I’d never want to meet Lizzie or Benjamin but bloody hell they were great to work with. For the most part.
Your prose style is marked by a poetic, inventive use of words and syntax. ‘Beautiful weirdness’ was an awed description I found on Goodreads. Can you tell us some of your favourite phrases, images, sentences – words that expressed what you wanted to say?
I wish this ‘beautiful weirdness’ re syntax and words and images had been a celebrated thing when I was in high school and uni! I wasn’t aware I was writing (or even speaking) ‘incorrectly’ until it was pointed out to me but by that stage it was too late. There’s no escaping it I’m afraid.
When I read my own work, I’m filled with horror (it’s a little bit like listening to your own voice on tape) but during the proof reading stage there were a few images and lines that even I had to admit were fairly decent. An image I love is from Benjamin: Heat ate me like a crow. I mostly like it because it had come after weeks of bad writing. I was so happy to have a break through that I told myself to take the rest of the year off. But it was only one good line and so I didn’t. Another one I like from Benjamin is Some men scare, some men are the scare. I knew what I was.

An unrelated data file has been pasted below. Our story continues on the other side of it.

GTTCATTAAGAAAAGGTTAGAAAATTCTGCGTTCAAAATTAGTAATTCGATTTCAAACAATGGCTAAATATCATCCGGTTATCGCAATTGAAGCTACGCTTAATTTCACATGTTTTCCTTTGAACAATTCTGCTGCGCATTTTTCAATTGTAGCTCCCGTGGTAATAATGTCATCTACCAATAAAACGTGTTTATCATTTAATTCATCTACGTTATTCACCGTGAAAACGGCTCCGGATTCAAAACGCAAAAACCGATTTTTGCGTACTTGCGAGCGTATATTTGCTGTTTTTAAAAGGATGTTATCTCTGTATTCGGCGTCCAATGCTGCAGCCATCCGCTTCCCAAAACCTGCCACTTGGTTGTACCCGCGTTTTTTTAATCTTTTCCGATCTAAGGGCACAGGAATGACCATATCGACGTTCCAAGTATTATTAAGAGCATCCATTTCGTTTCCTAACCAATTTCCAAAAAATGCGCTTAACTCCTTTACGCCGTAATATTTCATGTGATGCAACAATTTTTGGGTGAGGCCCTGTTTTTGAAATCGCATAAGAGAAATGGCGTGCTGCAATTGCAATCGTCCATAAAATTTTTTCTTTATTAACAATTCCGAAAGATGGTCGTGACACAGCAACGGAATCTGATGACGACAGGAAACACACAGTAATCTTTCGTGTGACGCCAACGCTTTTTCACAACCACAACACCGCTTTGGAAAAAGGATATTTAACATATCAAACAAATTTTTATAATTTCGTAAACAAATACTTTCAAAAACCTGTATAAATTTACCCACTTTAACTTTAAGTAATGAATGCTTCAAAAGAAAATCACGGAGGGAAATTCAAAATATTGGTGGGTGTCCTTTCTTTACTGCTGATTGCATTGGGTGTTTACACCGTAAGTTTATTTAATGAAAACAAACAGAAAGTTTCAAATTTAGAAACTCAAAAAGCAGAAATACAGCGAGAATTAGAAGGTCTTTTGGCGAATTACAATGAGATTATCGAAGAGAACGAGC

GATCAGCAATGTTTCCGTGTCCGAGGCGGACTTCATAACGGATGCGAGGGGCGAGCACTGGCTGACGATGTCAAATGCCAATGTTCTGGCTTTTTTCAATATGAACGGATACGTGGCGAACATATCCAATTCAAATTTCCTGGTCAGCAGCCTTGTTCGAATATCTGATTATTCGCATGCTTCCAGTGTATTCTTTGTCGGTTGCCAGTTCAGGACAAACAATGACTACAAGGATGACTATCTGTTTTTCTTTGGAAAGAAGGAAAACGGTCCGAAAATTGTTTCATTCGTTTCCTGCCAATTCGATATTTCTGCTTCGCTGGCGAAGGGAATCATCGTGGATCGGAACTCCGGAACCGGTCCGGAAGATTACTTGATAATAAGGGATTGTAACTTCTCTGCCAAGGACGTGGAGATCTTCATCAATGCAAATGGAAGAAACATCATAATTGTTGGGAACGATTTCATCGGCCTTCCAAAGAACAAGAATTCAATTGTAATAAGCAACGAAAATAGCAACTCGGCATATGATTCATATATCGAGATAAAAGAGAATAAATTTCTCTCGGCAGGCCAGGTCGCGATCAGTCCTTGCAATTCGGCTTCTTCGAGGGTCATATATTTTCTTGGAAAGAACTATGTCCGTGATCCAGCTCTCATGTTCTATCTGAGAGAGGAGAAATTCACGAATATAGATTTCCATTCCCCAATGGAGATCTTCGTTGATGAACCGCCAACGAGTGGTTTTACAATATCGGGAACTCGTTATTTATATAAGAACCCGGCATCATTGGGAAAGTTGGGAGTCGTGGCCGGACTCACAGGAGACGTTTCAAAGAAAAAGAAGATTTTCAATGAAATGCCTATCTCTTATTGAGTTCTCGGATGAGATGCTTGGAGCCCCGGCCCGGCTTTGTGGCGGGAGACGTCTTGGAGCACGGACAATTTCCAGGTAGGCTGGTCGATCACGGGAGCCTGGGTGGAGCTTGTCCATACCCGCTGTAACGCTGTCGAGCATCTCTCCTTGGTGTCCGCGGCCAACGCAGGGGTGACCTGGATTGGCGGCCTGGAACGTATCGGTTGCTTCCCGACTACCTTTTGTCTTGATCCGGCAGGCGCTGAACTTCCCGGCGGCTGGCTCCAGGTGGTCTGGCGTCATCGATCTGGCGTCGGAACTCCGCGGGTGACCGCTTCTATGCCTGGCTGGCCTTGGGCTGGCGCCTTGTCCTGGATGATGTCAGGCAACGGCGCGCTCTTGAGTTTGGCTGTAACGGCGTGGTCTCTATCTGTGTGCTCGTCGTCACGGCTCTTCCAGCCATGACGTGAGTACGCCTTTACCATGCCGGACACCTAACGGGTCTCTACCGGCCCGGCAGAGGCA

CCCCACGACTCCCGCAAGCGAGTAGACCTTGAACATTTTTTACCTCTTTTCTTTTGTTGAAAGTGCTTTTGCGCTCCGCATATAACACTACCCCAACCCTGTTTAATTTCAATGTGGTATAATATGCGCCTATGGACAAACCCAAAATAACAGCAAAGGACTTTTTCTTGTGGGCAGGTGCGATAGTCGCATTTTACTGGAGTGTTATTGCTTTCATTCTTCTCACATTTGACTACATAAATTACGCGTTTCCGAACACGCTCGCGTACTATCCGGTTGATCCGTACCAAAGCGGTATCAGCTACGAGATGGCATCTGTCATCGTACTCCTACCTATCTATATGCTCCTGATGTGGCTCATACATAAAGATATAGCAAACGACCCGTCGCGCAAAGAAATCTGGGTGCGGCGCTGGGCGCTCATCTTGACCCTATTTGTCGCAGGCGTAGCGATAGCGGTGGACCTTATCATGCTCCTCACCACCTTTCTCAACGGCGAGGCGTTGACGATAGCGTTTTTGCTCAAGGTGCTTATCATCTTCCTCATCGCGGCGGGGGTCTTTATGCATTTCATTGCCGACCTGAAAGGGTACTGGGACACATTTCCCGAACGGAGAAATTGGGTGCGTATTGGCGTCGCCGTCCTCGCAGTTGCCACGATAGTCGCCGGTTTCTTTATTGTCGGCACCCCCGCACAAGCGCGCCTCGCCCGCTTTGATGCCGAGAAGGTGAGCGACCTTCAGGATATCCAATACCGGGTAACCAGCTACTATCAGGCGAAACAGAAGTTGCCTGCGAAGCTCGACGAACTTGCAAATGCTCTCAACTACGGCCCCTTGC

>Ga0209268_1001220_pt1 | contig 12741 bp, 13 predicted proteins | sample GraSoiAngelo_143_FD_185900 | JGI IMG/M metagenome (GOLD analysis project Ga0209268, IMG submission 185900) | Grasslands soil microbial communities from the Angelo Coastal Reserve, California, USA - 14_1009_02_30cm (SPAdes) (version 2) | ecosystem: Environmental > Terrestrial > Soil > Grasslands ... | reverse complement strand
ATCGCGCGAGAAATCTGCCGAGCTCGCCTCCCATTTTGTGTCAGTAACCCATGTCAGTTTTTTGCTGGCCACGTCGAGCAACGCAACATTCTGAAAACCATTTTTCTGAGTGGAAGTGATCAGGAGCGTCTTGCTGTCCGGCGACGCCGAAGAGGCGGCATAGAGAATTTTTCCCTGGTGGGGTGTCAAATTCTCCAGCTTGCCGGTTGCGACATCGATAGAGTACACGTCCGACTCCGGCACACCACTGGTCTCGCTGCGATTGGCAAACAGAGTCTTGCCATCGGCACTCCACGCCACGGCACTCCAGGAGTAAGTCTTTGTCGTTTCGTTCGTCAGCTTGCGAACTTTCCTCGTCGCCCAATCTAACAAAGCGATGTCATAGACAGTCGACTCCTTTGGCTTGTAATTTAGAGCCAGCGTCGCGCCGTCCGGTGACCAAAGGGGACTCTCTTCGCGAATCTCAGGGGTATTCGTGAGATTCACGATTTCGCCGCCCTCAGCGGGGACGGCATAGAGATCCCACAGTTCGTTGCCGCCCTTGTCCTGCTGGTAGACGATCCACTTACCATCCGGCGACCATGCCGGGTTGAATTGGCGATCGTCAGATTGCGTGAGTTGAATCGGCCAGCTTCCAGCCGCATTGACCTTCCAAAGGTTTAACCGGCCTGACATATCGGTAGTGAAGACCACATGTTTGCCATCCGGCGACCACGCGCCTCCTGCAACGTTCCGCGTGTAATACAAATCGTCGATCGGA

But I also enjoy Lizzie’s little quips. She’s quite the nasty. Is it weird to admit that one of my favourite ways she describes her father’s body is I saw all of Father’s blood, a meal, the leftovers from a wild dog’s feast. His book the body of apocalypse? She’s so strange, that one.
Your chronology and narrative construction are not orthodox either. The storyline reaches a description of the trial (in 1893) in chapter 15. Yet in chapters 16 and 17 it jumps back to the days immediately after the murders in 1892. How did you go about determining the order in which you’d narrate events and which characters would be best to do the narrating?